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Group says oil well inspections were ignored under Martinez

By September 22, 2016People & Health

By Rebecca Moss | Santa Fe New Mexican
A new television advertisement claims that after Gov. Susana Martinez received nearly $1 million in campaign donations from oil and gas companies in 2010, a “fictitious inspector” in her administration allowed hundreds of new wells to begin operating without safety inspections of their electrical systems.

“Government should keep our communities and environment safe, but under Governor Susana Martinez not everyone has to play by the rules,” a narrator says in the ad, launched by the left-leaning advocacy group ProgressNow New Mexico Education Fund and the Conservation Voters New Mexico Education Fund.
The groups’ charge that Martinez’s administration allowed wells to operate without safety inspections appears mostly true. But her staff says the practice was underway long before Martinez took office in 2011 and that she stopped it when she learned it was happening.
“When the governor found out about this practice at the Construction Industries Division [which dated back years to previous administrations], she immediately directed them to stop, complete the required inspections, and bring all sites back into compliance, which they’ve since done,” Joseph Cueto, a spokesman for the state Regulation and Licensing Department, said in an email.
The 30-second ad by the two organizations cites as its source a story in the Albuquerque Journal in 2013 about a state Construction Industries Division backlog of more than 500 requests for inspections of electrical systems at new business projects in the southeastern part of the state. Most were oil and gas wells. The projects were allowed to power up despite the lack of safety inspections, Construction Industries Division officials told the Journal.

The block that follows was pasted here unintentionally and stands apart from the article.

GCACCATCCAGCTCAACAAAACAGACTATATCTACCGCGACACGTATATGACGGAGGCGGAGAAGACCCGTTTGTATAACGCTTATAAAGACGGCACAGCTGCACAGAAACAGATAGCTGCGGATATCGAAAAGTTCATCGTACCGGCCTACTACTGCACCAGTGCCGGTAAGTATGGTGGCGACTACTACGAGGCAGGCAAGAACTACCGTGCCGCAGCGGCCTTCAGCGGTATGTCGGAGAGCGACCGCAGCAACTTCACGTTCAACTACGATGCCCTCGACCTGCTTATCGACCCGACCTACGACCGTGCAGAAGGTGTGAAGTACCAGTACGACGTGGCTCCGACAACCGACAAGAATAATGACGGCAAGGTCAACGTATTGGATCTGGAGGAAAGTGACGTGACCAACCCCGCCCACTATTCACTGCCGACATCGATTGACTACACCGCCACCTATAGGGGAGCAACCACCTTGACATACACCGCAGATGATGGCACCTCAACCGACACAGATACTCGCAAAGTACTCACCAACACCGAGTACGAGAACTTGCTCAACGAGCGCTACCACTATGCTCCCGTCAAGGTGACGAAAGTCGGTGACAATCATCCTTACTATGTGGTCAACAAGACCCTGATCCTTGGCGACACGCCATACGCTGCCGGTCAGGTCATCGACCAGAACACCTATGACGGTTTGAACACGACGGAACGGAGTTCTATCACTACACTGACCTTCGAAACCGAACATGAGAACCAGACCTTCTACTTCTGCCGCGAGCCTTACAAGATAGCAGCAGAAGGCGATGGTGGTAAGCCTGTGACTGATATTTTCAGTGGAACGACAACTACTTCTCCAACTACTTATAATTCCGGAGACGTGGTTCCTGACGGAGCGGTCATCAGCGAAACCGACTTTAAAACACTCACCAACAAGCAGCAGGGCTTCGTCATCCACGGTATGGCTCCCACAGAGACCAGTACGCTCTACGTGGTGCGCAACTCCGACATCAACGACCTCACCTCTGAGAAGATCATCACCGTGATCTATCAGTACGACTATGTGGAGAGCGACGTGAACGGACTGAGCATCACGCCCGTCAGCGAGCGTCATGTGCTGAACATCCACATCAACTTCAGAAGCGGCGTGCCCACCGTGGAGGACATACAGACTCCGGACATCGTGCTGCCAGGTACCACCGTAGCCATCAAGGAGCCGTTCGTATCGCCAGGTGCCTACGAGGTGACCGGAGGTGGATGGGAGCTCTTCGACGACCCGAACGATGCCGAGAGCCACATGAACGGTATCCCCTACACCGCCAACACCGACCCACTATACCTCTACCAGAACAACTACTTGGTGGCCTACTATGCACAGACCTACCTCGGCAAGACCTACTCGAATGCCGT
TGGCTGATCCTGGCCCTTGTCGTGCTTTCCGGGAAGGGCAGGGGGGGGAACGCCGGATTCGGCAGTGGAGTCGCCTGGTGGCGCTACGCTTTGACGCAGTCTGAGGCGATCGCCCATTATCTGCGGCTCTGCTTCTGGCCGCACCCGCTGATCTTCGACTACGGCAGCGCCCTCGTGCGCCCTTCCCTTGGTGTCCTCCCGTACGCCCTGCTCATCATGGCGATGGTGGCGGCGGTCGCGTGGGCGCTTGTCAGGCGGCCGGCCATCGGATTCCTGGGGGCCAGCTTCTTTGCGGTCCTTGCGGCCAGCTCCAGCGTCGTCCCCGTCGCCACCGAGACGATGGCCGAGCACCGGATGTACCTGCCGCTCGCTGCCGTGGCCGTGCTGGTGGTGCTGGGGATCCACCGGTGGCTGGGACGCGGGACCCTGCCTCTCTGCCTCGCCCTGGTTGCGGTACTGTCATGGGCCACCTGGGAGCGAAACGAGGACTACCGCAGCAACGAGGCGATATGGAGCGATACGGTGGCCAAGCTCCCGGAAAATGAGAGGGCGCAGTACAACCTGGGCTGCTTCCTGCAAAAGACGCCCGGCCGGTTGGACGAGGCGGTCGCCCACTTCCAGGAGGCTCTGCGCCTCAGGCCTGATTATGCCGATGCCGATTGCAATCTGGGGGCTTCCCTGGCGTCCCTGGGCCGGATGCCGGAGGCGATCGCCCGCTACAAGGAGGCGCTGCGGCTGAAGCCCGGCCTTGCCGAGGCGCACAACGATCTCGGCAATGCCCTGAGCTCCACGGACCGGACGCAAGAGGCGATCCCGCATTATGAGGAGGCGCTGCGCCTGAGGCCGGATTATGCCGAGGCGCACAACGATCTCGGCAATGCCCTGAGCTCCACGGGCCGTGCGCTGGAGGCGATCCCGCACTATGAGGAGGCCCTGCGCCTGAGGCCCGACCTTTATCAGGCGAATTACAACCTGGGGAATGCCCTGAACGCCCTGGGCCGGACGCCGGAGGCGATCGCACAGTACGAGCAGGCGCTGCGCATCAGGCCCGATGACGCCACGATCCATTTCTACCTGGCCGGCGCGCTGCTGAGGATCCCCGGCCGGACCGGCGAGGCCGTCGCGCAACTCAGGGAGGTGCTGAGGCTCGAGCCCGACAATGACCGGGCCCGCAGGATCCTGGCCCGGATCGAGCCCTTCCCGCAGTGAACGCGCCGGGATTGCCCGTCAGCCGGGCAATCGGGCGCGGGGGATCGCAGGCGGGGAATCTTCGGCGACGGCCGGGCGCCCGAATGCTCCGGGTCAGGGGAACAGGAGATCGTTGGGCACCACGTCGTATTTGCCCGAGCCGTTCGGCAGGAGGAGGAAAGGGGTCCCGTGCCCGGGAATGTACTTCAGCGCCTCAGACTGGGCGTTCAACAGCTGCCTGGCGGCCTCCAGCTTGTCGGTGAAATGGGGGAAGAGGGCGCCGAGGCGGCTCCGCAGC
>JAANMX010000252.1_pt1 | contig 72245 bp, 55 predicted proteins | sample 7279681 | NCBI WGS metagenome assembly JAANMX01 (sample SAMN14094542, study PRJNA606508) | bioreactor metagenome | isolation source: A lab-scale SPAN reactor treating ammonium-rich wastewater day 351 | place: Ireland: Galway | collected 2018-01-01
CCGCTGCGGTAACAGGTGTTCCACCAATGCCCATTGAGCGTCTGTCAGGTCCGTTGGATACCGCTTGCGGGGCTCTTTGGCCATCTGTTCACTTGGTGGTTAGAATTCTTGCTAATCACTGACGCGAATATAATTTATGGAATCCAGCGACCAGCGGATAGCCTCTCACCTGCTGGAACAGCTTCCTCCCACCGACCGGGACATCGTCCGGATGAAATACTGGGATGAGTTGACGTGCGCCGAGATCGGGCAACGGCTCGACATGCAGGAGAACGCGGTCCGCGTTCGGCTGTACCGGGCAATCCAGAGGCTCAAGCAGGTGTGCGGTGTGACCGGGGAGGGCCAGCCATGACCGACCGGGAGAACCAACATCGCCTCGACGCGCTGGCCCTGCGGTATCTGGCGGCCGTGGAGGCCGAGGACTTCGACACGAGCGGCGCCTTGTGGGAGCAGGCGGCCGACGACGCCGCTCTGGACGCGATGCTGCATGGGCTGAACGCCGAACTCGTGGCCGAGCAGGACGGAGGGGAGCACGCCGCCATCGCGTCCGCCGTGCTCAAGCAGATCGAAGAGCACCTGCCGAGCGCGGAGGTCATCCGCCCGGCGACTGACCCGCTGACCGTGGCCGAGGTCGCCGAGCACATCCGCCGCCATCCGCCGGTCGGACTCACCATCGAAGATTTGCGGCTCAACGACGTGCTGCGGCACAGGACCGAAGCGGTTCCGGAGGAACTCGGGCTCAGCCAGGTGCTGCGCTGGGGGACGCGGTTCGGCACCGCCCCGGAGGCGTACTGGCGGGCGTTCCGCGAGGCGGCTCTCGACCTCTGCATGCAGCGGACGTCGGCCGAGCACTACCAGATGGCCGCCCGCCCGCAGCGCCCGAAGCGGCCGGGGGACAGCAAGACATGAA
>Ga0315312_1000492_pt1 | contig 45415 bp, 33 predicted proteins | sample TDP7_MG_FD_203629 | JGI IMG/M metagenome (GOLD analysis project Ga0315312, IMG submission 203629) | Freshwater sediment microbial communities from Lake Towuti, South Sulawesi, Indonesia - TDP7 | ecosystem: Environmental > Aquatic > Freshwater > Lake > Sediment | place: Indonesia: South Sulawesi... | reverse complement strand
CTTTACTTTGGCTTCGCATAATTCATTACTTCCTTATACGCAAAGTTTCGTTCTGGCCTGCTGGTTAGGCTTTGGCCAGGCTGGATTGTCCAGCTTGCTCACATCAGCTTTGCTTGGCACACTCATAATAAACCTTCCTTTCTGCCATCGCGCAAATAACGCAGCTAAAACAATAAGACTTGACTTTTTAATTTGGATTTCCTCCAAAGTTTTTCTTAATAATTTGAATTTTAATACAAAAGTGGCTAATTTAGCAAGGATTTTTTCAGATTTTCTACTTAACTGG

When the electrical systems of the projects eventually were inspected, the newspaper reported, 85 percent failed.
The ad criticizing Martinez says a “fictitious inspector” played a part in the wells being allowed to operate.
A Construction Industries Division supervisor told a co-worker in a memo that he had created a computer file called E-Vacant, which he referred to in the memo as a “fictitious inspector” to keep track of those projects.
According to records compiled by the Institute on Money in State Politics and, Martinez indeed collected hundreds of donations from oil and gas companies and their owners totaling $973,885 for her first gubernatorial campaign in 2010.
The ad, titled “Rules,” is the third in a four-part series through ProgressNow New Mexico Education Fund’s Put New Mexico First campaign. It will air on Albuquerque TV stations, as well as Comcast and Dish Network stations in Albuquerque and Las Cruces, at a cost of $60,000.
A previous ad in the Put New Mexico First series highlighted Martinez’s campaign donations from Santa Fe oil and gas attorney Dan Perry. The ad, titled “Traditions,” says Perry and his organization, New Mexico Habitat Conservation Initiatives, gave more than $50,000 in donations to the governor’s campaign, influencing a policy that privatized stream access in the state.
Perry told The New Mexican that he has a right to fight for the political causes he believes in.
The first ad in the series, titled “Sinkholes,” centered on an abandoned brine well below a busy intersection in Carlsbad. The company that abandoned the well after filing for bankruptcy in 2011 had donated more than $20,000 to Martinez’s campaign and SusanaPAC, a political committee affiliated with the governor.